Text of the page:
Stack Overflow is a community of 4.7 million programmers, just like you, helping each other.

Join them; it only takes a minute:

Sign up
Join the Stack Overflow community to:
  1. Ask programming questions
  2. Answer and help your peers
  3. Get recognized for your expertise

I was trying to do something like this in a makefile:

program.exe: ui.o main.o
   gcc ......etc
ui.o: window1.o window2.o
   gcc -c window1.o window2.o -o ui.o #this doesn't want to work
window1.o: window1.c window1.h window1_events.c window1_controls.c ...
   gcc -c window1.c window1_events.c window1_controls.c... -o window1.o
window2.o: ...
   gcc ...
main.o: ...
   gcc ...

but when I compile like this, it gives the error "input file unused because linking not done," and then I get a bunch of unresolved externs, etc--problems which are resolved by changing

program.exe: ui.o main.o
   gcc ...


program.exe: window1.o window2.o main.o
   gcc ...

so is it possible to just link object files together, to avoid having mile-long lines in a makefile and break down the build process a little more?

share|improve this question
@CiroSantilli六四事件法轮功纳米比亚威视 this question was asked a year before the linked one. It's also over six years old. – Carson Myers Oct 6 '15 at 17:00
Consensus is that upvotes are more important than age. Questions are useful forever, so being old does not mean it should not be closed. Peace s2 – Ciro Santilli 巴拿馬文件 六四事件 法轮功 Oct 6 '15 at 18:24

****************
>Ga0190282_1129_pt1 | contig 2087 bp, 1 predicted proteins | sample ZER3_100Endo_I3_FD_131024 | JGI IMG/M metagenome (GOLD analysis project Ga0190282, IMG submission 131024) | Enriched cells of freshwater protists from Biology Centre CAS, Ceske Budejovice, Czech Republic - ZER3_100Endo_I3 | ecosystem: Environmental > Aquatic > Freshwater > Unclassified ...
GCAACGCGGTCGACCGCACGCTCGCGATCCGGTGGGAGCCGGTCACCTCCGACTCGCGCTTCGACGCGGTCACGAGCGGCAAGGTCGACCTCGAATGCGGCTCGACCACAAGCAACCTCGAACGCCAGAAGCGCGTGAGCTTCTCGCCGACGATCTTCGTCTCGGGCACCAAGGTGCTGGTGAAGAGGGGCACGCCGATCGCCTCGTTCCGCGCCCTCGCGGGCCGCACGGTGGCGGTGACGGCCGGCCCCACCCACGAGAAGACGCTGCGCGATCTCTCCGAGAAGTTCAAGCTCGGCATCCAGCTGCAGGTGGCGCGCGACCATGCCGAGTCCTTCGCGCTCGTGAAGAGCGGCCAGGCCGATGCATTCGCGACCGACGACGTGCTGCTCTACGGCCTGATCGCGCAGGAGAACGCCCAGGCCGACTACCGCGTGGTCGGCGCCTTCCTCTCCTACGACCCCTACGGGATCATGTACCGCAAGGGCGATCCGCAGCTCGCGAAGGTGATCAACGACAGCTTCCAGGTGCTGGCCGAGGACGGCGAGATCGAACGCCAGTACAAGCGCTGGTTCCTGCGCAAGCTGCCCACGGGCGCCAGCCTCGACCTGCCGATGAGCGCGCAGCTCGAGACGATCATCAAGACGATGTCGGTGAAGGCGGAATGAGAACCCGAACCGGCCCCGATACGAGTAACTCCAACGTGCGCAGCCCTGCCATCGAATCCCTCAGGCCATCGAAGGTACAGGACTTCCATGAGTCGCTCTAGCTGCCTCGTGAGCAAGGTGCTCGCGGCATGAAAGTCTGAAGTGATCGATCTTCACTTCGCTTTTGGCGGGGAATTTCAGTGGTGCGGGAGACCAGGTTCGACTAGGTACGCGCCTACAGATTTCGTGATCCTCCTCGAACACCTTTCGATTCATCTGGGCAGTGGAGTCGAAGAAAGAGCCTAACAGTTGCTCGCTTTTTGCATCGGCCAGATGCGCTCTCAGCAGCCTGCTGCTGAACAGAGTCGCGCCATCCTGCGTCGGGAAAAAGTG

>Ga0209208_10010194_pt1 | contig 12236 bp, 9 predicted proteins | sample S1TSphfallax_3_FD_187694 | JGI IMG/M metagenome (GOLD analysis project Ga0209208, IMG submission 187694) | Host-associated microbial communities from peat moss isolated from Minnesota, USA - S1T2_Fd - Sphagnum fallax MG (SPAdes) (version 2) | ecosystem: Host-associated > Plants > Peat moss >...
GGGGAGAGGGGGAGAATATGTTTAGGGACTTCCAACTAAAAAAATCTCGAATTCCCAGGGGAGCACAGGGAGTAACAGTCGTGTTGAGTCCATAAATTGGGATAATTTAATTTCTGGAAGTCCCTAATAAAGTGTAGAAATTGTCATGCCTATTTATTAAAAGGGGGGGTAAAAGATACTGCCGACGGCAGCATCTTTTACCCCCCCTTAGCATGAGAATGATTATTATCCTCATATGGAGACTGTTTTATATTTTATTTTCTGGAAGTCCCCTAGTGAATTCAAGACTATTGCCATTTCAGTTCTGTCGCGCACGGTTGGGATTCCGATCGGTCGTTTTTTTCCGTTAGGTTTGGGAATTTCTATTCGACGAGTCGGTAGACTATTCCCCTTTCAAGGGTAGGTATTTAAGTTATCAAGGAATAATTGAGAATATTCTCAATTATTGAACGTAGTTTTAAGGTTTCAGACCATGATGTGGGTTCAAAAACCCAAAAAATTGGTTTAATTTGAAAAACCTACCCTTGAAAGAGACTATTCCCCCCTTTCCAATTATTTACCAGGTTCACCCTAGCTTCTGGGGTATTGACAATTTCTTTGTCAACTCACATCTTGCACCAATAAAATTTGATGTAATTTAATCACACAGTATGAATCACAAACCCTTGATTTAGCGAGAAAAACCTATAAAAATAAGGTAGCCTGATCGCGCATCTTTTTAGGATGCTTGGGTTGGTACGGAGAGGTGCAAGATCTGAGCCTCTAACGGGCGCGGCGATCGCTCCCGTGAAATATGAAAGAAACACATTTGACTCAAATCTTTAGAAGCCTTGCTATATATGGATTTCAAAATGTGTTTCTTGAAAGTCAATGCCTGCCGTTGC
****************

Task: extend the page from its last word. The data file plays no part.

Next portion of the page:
up vote 8 down vote accepted

I bunch of object files is a library. You can create a library with the ar utility. The following example creates a library called mylib.a containing the files foo.o and bar.o

ar rvs mylib.a foo.o bar.o

You can then link with it by using it on the compiler command line:

gcc -o myexe main.c mylib.a
share|improve this answer
clear and short answer! – Atmocreations Oct 28 '11 at 20:43

Yes: to merge several object files into one, use ld -r or ld -Ur:

From "man ld" on Linux:

      Generate  relocatable  output---i.e.,  generate  an output file that can
      in turn serve as input to ld.  This is often called partial linking.
      As a side effect, in environments that support standard Unix magic
      numbers, this option also sets the output file’s magic number to
      If this option is not specified, an absolute file is produced.
      When linking C++ programs, this option will not resolve references to
      constructors;  to do that, use -Ur.

You could also do this with gcc:

gcc -Wl,-r foo.o bar.o -o foobar.o -nostdlib

Merging object files like this has some advantages over using an archive library: if merged files change very infrequently (compared to say main.c), your final executable links will be faster.

OTOH, with archived library, the linker will only use what it needs, so your executable may end up being smaller if e.g. window2.c ends up not being necessary.

share|improve this answer

To create a library:

ar rvs somelib.a file1.o file2.o file3.o

To link it:

gcc -o program.exe file4.o somelib.a
share|improve this answer

Your Answer


By posting your answer, you agree to the privacy policy and terms of service.

Not the answer you're looking for? Browse other questions tagged or ask your own question.